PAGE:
- Fire covered over 90 square miles
- Fire is still burning but contained
- At least 25 homes burned
- At least four counties were evacuated
(CBS/AP) OKLAHOMA CITY - Investigators have discovered a body in a wildfire-burnt house in Oklahoma, where blazes scorched over 90 square miles and prompted evacuations in parts of the state over the weekend.
The number of casualties of the wildfire, which ripped through rural woodlands north and south of Oklahoma City, is not immediately known. CBS affiliate KWTV-TV reported Monday that it will take a few days for the badly burnt body found in Cleveland County Saturday to be identified.
On Monday, the Freedom Hill Fire Department said the fire that flared up near Mannford in northeastern Oklahoma is still burning but has been contained. Officials said cooler temperatures and a light rain overnight helped slow the fire, which scorched more than 90 square miles Sunday.
The National Weather Service said the fire risk remains very high with triple-digit temperatures possible Monday, but rain is predicted later in the week.
Multiple fires popped up in Oklahoma throughout the weekend, and one blaze is being investigated as a possible arson. Witnesses told Oklahoma County sheriff's deputies they saw a man throwing a lighted newspaper from a black Ford pickup, but no arrests have been made.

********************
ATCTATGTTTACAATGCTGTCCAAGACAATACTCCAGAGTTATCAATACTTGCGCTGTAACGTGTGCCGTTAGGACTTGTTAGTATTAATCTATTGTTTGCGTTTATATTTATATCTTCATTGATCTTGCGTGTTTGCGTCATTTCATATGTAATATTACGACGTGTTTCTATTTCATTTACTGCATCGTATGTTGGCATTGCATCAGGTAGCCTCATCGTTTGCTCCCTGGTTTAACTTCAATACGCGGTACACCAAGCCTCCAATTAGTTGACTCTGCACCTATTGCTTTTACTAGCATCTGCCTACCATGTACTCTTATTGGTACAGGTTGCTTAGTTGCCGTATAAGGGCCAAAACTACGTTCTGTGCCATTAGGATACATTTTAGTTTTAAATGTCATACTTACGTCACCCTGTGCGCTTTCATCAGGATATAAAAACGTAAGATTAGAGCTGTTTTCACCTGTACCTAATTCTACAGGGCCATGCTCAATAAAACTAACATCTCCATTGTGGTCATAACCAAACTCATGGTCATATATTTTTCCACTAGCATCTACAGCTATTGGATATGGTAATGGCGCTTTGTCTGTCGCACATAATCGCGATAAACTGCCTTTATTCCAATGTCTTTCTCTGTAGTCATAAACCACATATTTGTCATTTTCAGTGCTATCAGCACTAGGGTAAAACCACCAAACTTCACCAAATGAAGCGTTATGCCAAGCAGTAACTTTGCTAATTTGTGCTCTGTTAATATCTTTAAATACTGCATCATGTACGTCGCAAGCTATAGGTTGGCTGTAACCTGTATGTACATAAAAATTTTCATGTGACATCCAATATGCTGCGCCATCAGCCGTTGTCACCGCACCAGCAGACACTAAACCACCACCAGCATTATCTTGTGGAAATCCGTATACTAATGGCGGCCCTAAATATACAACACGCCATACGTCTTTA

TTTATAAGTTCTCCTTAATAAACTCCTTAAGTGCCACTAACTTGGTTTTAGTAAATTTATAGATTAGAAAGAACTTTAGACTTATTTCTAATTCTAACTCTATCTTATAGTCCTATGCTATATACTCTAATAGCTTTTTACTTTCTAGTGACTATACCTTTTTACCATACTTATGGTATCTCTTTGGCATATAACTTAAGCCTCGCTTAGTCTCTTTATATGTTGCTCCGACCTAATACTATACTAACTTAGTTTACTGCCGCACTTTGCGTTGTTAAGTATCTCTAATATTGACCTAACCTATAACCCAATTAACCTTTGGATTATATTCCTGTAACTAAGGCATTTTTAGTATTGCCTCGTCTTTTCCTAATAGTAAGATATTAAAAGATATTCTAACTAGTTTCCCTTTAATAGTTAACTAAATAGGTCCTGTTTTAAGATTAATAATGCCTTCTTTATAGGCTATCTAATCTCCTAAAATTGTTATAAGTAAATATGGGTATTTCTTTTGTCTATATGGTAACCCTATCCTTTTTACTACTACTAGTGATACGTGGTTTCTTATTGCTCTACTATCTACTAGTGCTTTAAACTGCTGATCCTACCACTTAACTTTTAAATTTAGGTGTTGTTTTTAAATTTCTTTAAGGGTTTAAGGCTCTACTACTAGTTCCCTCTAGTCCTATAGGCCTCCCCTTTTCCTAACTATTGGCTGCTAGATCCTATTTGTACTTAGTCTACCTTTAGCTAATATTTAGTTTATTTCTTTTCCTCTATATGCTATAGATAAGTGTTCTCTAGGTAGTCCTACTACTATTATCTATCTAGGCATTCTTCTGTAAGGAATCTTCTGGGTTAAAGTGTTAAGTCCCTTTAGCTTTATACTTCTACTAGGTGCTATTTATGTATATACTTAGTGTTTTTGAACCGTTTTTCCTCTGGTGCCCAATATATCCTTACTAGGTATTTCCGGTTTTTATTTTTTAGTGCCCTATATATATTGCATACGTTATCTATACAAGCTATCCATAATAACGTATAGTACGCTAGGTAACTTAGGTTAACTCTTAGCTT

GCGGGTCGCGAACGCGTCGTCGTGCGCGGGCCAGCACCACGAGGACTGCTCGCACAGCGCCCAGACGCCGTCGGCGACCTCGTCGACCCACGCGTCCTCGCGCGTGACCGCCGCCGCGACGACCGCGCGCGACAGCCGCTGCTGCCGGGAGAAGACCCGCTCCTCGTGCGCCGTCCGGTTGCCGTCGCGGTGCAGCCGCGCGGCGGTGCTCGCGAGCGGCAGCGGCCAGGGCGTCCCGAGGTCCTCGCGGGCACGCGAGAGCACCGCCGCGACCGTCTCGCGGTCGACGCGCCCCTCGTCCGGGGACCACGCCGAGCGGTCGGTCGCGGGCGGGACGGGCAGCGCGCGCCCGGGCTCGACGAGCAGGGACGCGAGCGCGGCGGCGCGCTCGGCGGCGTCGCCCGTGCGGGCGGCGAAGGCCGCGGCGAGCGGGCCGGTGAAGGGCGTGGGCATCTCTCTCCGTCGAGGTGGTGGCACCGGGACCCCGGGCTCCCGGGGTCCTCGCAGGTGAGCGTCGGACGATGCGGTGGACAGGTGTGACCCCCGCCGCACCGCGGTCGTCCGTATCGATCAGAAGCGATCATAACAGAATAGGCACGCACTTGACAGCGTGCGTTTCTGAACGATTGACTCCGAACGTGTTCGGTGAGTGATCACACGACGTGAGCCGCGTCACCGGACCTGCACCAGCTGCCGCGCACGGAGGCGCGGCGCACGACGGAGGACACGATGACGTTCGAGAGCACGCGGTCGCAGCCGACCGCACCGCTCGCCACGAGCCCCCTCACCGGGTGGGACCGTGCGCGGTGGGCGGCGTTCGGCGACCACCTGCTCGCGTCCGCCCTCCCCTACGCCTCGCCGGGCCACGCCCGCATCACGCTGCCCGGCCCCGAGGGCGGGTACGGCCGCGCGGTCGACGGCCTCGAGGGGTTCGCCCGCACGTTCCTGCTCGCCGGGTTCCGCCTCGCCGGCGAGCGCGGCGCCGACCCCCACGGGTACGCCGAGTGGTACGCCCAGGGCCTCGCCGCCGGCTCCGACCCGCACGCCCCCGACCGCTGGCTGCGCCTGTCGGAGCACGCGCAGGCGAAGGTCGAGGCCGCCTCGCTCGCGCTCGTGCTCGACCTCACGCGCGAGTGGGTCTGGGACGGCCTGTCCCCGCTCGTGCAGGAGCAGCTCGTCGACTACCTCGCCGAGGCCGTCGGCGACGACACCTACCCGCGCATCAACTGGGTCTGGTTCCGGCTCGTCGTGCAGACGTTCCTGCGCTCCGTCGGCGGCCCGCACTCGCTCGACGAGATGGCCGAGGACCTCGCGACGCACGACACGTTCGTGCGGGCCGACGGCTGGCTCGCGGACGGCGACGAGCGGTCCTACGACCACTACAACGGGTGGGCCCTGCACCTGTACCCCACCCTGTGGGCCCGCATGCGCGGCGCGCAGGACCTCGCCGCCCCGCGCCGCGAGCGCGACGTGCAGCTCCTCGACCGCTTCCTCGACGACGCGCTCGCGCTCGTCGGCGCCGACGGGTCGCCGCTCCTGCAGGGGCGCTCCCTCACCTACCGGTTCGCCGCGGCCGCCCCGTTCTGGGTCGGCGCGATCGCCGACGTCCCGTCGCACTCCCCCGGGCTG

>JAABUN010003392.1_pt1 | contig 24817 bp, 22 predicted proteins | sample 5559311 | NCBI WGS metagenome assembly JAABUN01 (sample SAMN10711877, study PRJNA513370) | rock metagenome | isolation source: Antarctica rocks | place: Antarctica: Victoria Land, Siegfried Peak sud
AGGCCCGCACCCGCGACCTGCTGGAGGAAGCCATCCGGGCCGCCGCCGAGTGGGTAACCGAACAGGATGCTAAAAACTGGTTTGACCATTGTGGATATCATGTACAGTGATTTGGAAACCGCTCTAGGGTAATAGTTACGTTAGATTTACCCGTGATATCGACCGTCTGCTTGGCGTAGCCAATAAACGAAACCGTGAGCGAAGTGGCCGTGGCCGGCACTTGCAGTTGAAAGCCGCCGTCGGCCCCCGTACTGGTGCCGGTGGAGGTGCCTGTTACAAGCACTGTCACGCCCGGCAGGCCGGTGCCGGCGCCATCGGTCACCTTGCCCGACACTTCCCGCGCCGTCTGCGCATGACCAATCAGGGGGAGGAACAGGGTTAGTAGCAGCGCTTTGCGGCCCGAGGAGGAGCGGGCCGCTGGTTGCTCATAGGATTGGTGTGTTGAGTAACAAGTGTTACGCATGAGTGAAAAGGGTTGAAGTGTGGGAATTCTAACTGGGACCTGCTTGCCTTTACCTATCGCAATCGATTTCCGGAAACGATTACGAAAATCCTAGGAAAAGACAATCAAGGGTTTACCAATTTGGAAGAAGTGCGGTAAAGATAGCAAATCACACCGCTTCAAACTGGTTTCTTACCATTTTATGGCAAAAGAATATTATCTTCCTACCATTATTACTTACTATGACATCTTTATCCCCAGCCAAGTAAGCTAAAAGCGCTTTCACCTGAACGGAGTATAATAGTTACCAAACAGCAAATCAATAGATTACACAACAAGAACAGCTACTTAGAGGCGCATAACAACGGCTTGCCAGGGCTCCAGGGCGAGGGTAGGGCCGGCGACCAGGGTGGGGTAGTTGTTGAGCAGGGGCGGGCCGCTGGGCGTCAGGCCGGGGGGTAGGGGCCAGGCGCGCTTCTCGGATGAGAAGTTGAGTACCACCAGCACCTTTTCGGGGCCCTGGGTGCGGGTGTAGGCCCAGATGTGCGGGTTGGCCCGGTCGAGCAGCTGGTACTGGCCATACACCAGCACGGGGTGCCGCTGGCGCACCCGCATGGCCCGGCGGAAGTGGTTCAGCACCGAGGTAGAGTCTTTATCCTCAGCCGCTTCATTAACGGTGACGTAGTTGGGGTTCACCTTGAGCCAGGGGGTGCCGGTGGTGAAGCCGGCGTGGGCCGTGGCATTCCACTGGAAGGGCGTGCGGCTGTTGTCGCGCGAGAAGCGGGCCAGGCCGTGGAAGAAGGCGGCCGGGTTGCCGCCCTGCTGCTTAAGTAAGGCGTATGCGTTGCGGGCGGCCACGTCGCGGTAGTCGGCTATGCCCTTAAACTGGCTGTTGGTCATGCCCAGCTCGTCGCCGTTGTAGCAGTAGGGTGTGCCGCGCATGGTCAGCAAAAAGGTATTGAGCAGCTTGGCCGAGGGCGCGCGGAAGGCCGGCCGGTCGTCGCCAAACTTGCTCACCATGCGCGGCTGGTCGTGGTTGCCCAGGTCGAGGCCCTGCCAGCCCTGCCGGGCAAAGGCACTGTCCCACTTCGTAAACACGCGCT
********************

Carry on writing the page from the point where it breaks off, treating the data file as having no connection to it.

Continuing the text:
Hundreds of people were told Friday to leave their homes in at least four counties, while smoke and flames prompted authorities to close parts of Interstate 44, the main roadway between Oklahoma City and Tulsa, and two state highways. I-44 reopened late Friday night.
Oklahoma County Sheriff John Wetsel said Friday at least 25 homes, a daycare center and numerous outbuildings had burned in the fire that may have started near Luther, a town about 20 miles northeast of Oklahoma City.
With the ongoing drought, high temperatures and gusty winds, it took little for fires to begin and spread and there was little crews could do to fight them.
"It's difficult for the firefighters to get into the area because it's heavily wooded on either side of the smaller roads. When the winds are blowing 25 mph it just blows the embers and fireballs across the roads as if they weren't even there," said Jerry Lojka with the Oklahoma Department of Emergency Management.